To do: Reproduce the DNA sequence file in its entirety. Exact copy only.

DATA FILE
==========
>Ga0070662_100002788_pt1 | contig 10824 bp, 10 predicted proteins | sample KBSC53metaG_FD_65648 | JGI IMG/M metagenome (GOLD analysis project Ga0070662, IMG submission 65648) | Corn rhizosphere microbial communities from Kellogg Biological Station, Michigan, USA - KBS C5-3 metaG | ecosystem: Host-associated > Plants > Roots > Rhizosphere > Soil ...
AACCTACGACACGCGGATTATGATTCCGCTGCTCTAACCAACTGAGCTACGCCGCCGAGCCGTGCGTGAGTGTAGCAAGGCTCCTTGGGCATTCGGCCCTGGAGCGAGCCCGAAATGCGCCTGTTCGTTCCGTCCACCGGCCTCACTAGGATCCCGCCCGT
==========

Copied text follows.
>Ga0070662_100002788_pt1 | contig 10824 bp, 10 predicted proteins | sample KBSC53metaG_FD_65648 | JGI IMG/M metagenome (GOLD analysis project Ga0070662, IMG submission 65648) | Corn rhizosphere microbial communities from Kellogg Biological Station, Michigan, USA - KBS C5-3 metaG | ecosystem: Host-associated > Plants > Roots > Rhizosphere > Soil ...
AACCTACGACACGCGGATTATGATTCCGCTGCTCTAACCAACTGAGCTACGCCGCCGAGCCGTGCGTGAGTGTAGCAAGGCTCCTTGGGCATTCGGCCCTGGAGCGAGCCCGAAATGCGCCTGTTCGTTCCGTCCACCGGCCTCACTAGGATCCCGCCCGT